mughal_akbar.gifThe son and successor to Humayan, Akbar was only thirteen years old when he took the throne of the Mughal Empirein 1560 CE, yet proved to be one of the greatest rulers of his time. A driven and passionate ruler who rarely slept more than three hours a night, Akbar had a vision of unifying all of the Indian subcontinent and set out to do so by overseeing the building of military and administrative systems that would serve as the foundation of the Mughal Empire for centuries to come. His armies extended the empire to cover almost all of the Indian subcontinent by the time of his death. He sought reconciliation and cooperation between Hindus and Muslims, effectively doing so by placing Hindus in positions of power in the Mughal government, encouraging intermarriages between the Mughal aristocracy and Indian rajput families, and abolished the jizya. Akbar sought absolute tolerance and unity by attempting to blend many religions into a new faith which he invented, Din-i-Ilahi, which was quickly rejected by the majority of the people. Akbar sought reform of the position of women by outlawing the traditional practice of sati, discouraging young marriages, and encouraging widows to remarry. Akbar died in 1605, and was immediately succeeded by Jahangir (1605-1627), followed by Shah Jahan (1627-1658).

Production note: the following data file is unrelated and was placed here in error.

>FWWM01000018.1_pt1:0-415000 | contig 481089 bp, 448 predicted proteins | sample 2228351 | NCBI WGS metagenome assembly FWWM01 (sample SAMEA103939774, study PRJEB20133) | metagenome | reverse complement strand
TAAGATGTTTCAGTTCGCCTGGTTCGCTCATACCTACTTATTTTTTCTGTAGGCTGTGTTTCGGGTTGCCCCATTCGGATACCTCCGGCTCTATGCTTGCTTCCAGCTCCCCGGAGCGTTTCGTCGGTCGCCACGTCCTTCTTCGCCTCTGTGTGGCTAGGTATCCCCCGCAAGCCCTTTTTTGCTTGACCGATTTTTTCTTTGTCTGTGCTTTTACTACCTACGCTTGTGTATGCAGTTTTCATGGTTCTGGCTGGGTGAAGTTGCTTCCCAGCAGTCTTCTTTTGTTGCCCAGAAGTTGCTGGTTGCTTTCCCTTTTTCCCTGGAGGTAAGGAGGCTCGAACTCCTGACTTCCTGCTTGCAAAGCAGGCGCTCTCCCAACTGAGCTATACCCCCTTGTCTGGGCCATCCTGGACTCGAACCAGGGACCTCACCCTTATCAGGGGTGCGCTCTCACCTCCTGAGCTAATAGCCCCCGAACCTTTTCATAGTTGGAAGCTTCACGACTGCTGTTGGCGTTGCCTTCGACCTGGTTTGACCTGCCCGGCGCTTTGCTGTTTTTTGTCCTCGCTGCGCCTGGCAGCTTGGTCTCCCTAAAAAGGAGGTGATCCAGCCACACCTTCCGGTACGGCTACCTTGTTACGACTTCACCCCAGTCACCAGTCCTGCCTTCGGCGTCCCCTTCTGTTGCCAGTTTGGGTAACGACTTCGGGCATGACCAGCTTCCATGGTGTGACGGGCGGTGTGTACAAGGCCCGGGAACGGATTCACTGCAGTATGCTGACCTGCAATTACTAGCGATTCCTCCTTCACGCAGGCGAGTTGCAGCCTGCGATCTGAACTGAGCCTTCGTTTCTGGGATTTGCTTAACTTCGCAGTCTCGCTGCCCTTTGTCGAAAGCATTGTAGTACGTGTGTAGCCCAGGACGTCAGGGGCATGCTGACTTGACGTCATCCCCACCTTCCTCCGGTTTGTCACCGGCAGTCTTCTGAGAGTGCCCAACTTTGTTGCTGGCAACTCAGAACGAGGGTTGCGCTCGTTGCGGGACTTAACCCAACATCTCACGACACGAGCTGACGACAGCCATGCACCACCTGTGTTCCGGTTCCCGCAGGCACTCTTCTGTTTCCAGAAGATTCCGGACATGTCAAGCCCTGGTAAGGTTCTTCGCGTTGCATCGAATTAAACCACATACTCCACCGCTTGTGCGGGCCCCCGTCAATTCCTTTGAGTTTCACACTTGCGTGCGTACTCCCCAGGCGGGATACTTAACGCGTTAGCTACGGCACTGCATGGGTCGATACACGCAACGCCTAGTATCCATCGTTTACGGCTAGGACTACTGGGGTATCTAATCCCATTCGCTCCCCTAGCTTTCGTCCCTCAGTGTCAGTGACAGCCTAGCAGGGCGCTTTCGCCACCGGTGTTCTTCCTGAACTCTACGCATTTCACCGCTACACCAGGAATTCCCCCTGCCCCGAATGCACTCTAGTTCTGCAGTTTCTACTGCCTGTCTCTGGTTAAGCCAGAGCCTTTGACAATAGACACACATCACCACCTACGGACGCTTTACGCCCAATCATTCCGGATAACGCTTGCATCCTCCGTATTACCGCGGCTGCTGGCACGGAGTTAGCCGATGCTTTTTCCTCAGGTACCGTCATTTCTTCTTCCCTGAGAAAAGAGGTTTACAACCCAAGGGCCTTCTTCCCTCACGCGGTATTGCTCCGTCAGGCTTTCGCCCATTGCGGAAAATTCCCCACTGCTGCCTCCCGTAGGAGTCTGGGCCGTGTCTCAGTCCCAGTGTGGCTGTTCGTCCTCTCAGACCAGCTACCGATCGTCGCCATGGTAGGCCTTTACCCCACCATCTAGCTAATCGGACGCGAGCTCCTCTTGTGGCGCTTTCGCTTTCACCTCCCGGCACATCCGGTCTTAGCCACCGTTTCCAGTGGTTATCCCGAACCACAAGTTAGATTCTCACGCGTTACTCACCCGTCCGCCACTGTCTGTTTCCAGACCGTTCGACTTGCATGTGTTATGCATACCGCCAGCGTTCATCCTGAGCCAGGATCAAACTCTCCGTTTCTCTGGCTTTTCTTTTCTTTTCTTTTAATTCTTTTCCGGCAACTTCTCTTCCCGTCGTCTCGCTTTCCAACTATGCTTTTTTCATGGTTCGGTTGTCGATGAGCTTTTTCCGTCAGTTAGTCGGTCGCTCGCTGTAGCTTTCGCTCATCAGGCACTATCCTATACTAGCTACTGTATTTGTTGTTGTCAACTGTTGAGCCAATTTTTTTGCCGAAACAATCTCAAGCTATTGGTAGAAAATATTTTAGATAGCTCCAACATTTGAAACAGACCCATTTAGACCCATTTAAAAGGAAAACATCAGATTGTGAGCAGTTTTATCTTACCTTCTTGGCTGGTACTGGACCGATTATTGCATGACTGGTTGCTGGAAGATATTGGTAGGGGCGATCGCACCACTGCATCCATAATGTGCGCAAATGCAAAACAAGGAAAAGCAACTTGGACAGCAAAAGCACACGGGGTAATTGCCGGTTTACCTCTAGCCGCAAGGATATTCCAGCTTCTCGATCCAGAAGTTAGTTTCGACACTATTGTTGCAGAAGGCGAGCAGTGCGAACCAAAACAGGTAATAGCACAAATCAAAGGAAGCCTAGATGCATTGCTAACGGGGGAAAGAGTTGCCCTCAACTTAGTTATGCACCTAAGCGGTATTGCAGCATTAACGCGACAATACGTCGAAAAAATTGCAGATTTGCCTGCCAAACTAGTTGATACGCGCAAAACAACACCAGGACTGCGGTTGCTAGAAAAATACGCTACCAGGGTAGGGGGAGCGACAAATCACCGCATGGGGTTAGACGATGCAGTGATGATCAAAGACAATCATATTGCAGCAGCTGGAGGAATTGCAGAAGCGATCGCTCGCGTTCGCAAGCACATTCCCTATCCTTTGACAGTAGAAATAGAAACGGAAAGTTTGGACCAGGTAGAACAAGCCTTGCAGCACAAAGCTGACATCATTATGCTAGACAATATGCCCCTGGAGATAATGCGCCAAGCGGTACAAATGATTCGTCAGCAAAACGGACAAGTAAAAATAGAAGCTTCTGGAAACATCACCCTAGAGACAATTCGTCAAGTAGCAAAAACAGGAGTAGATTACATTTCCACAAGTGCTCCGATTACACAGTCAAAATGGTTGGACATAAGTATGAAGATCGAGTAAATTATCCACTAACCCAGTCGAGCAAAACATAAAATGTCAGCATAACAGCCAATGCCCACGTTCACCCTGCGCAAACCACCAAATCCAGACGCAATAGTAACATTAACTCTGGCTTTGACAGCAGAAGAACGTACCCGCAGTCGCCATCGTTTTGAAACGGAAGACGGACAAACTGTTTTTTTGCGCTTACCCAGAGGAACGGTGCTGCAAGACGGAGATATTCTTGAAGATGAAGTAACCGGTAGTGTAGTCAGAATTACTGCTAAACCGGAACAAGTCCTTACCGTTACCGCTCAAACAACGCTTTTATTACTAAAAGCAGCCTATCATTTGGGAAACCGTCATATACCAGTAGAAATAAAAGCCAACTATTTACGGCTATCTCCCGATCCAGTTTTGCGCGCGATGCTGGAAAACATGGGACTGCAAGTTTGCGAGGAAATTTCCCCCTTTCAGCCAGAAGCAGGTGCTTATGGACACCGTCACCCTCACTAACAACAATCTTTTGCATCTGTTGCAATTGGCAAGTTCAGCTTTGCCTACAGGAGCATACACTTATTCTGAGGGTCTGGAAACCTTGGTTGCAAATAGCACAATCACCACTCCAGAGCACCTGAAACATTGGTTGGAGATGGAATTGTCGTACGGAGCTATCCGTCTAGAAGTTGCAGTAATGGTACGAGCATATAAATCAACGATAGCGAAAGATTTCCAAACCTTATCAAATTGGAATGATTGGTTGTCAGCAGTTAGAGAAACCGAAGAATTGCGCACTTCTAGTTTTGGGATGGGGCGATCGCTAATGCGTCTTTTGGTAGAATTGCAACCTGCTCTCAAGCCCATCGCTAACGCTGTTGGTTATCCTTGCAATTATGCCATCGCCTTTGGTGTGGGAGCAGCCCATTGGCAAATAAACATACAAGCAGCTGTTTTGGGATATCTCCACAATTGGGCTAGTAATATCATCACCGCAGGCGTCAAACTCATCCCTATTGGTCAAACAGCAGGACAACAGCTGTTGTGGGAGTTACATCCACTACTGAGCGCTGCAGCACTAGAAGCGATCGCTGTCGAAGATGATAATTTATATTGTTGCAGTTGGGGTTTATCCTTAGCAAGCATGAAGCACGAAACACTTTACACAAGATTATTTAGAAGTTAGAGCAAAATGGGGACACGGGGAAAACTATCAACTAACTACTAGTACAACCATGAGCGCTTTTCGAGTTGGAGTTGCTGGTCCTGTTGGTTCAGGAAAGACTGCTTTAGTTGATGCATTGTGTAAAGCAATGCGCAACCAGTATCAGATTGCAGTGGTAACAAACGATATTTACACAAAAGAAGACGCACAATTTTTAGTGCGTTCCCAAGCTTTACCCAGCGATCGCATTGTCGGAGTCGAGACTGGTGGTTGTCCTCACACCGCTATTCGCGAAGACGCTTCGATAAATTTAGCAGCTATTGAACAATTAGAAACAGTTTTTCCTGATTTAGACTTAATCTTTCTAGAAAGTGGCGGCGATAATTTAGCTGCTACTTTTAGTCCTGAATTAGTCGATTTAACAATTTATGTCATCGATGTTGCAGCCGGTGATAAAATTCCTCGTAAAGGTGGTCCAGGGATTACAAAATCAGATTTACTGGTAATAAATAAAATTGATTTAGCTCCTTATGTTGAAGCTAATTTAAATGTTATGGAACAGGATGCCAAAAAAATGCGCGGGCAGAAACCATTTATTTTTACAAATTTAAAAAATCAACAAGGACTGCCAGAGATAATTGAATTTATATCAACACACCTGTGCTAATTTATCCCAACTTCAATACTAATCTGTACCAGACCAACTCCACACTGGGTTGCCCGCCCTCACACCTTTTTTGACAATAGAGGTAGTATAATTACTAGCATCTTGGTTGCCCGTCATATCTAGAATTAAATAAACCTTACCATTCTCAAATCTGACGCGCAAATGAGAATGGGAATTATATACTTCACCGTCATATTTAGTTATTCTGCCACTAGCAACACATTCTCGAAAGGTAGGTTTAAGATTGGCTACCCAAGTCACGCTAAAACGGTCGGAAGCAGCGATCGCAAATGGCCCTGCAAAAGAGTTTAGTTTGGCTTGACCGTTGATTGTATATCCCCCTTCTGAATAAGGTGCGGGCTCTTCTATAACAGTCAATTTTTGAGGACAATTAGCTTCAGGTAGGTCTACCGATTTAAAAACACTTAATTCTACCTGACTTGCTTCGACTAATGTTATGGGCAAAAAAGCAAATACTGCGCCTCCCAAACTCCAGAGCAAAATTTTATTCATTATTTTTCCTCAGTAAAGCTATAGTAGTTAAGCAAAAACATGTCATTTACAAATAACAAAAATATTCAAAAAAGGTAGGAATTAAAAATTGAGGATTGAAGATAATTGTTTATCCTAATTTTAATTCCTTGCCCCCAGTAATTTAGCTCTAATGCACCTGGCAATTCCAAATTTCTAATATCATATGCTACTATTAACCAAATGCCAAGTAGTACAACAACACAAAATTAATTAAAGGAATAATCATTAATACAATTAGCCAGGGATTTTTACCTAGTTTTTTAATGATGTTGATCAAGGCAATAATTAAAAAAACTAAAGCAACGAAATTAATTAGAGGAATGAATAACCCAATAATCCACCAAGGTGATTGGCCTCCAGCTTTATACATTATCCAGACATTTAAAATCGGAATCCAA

Created by Frances Grimball
December 7, 2008

Unit 5 & 6 Terms